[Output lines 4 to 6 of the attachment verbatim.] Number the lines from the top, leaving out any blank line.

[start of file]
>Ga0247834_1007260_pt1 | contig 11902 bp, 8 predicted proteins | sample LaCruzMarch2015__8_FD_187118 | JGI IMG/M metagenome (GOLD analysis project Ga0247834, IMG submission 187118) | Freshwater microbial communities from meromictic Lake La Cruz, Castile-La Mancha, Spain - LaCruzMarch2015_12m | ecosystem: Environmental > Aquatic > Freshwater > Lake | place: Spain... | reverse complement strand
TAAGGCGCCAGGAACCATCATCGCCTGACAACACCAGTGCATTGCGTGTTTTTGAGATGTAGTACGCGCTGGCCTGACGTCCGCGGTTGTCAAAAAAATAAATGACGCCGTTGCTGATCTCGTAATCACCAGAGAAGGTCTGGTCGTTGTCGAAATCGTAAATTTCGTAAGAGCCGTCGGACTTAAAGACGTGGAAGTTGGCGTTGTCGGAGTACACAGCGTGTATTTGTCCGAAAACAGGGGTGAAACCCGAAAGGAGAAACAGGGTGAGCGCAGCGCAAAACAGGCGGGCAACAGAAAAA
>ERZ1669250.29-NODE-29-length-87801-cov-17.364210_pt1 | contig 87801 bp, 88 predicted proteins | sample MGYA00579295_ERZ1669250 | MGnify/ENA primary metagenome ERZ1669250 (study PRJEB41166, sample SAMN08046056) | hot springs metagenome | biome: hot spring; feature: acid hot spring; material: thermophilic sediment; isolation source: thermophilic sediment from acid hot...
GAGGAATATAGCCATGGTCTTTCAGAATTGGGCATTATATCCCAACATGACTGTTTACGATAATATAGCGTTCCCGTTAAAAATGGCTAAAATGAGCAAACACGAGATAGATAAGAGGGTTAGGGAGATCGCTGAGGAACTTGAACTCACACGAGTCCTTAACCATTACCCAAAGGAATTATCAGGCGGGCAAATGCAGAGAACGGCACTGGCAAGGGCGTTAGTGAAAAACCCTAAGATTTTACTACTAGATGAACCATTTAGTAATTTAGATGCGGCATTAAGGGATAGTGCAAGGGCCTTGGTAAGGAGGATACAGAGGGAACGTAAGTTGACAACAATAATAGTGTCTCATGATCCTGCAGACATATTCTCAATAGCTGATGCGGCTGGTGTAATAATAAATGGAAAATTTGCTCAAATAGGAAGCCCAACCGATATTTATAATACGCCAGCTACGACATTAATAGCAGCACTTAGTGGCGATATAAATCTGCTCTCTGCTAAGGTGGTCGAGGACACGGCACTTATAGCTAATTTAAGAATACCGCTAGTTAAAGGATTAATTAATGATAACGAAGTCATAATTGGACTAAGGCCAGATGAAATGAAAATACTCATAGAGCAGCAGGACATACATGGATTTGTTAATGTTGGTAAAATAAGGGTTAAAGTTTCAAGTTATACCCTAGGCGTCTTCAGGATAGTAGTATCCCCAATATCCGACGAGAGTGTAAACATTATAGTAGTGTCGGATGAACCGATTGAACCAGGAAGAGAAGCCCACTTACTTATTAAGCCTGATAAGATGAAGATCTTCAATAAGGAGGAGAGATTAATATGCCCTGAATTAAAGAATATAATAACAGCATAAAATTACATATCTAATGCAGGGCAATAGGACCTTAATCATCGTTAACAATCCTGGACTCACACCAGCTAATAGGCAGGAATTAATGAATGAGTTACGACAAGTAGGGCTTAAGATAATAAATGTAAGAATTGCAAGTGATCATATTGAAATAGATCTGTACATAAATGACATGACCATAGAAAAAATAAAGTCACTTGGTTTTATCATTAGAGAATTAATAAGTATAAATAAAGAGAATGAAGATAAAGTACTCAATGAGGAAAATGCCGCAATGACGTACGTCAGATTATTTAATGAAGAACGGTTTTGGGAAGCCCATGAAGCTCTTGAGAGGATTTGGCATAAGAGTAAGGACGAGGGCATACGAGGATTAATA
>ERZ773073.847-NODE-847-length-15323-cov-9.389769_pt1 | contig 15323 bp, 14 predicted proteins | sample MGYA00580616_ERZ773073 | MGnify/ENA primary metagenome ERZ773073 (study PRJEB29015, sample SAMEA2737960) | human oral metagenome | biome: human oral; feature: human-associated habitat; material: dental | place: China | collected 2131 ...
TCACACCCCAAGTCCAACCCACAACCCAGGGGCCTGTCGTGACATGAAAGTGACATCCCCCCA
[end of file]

GAGGAATATAGCCATGGTCTTTCAGAATTGGGCATTATATCCCAACATGACTGTTTACGATAATATAGCGTTCCCGTTAAAAATGGCTAAAATGAGCAAACACGAGATAGATAAGAGGGTTAGGGAGATCGCTGAGGAACTTGAACTCACACGAGTCCTTAACCATTACCCAAAGGAATTATCAGGCGGGCAAATGCAGAGAACGGCACTGGCAAGGGCGTTAGTGAAAAACCCTAAGATTTTACTACTAGATGAACCATTTAGTAATTTAGATGCGGCATTAAGGGATAGTGCAAGGGCCTTGGTAAGGAGGATACAGAGGGAACGTAAGTTGACAACAATAATAGTGTCTCATGATCCTGCAGACATATTCTCAATAGCTGATGCGGCTGGTGTAATAATAAATGGAAAATTTGCTCAAATAGGAAGCCCAACCGATATTTATAATACGCCAGCTACGACATTAATAGCAGCACTTAGTGGCGATATAAATCTGCTCTCTGCTAAGGTGGTCGAGGACACGGCACTTATAGCTAATTTAAGAATACCGCTAGTTAAAGGATTAATTAATGATAACGAAGTCATAATTGGACTAAGGCCAGATGAAATGAAAATACTCATAGAGCAGCAGGACATACATGGATTTGTTAATGTTGGTAAAATAAGGGTTAAAGTTTCAAGTTATACCCTAGGCGTCTTCAGGATAGTAGTATCCCCAATATCCGACGAGAGTGTAAACATTATAGTAGTGTCGGATGAACCGATTGAACCAGGAAGAGAAGCCCACTTACTTATTAAGCCTGATAAGATGAAGATCTTCAATAAGGAGGAGAGATTAATATGCCCTGAATTAAAGAATATAATAACAGCATAAAATTACATATCTAATGCAGGGCAATAGGACCTTAATCATCGTTAACAATCCTGGACTCACACCAGCTAATAGGCAGGAATTAATGAATGAGTTACGACAAGTAGGGCTTAAGATAATAAATGTAAGAATTGCAAGTGATCATATTGAAATAGATCTGTACATAAATGACATGACCATAGAAAAAATAAAGTCACTTGGTTTTATCATTAGAGAATTAATAAGTATAAATAAAGAGAATGAAGATAAAGTACTCAATGAGGAAAATGCCGCAATGACGTACGTCAGATTATTTAATGAAGAACGGTTTTGGGAAGCCCATGAAGCTCTTGAGAGGATTTGGCATAAGAGTAAGGACGAGGGCATACGAGGATTAATA
>ERZ773073.847-NODE-847-length-15323-cov-9.389769_pt1 | contig 15323 bp, 14 predicted proteins | sample MGYA00580616_ERZ773073 | MGnify/ENA primary metagenome ERZ773073 (study PRJEB29015, sample SAMEA2737960) | human oral metagenome | biome: human oral; feature: human-associated habitat; material: dental | place: China | collected 2131 ...
TCACACCCCAAGTCCAACCCACAACCCAGGGGCCTGTCGTGACATGAAAGTGACATCCCCCCA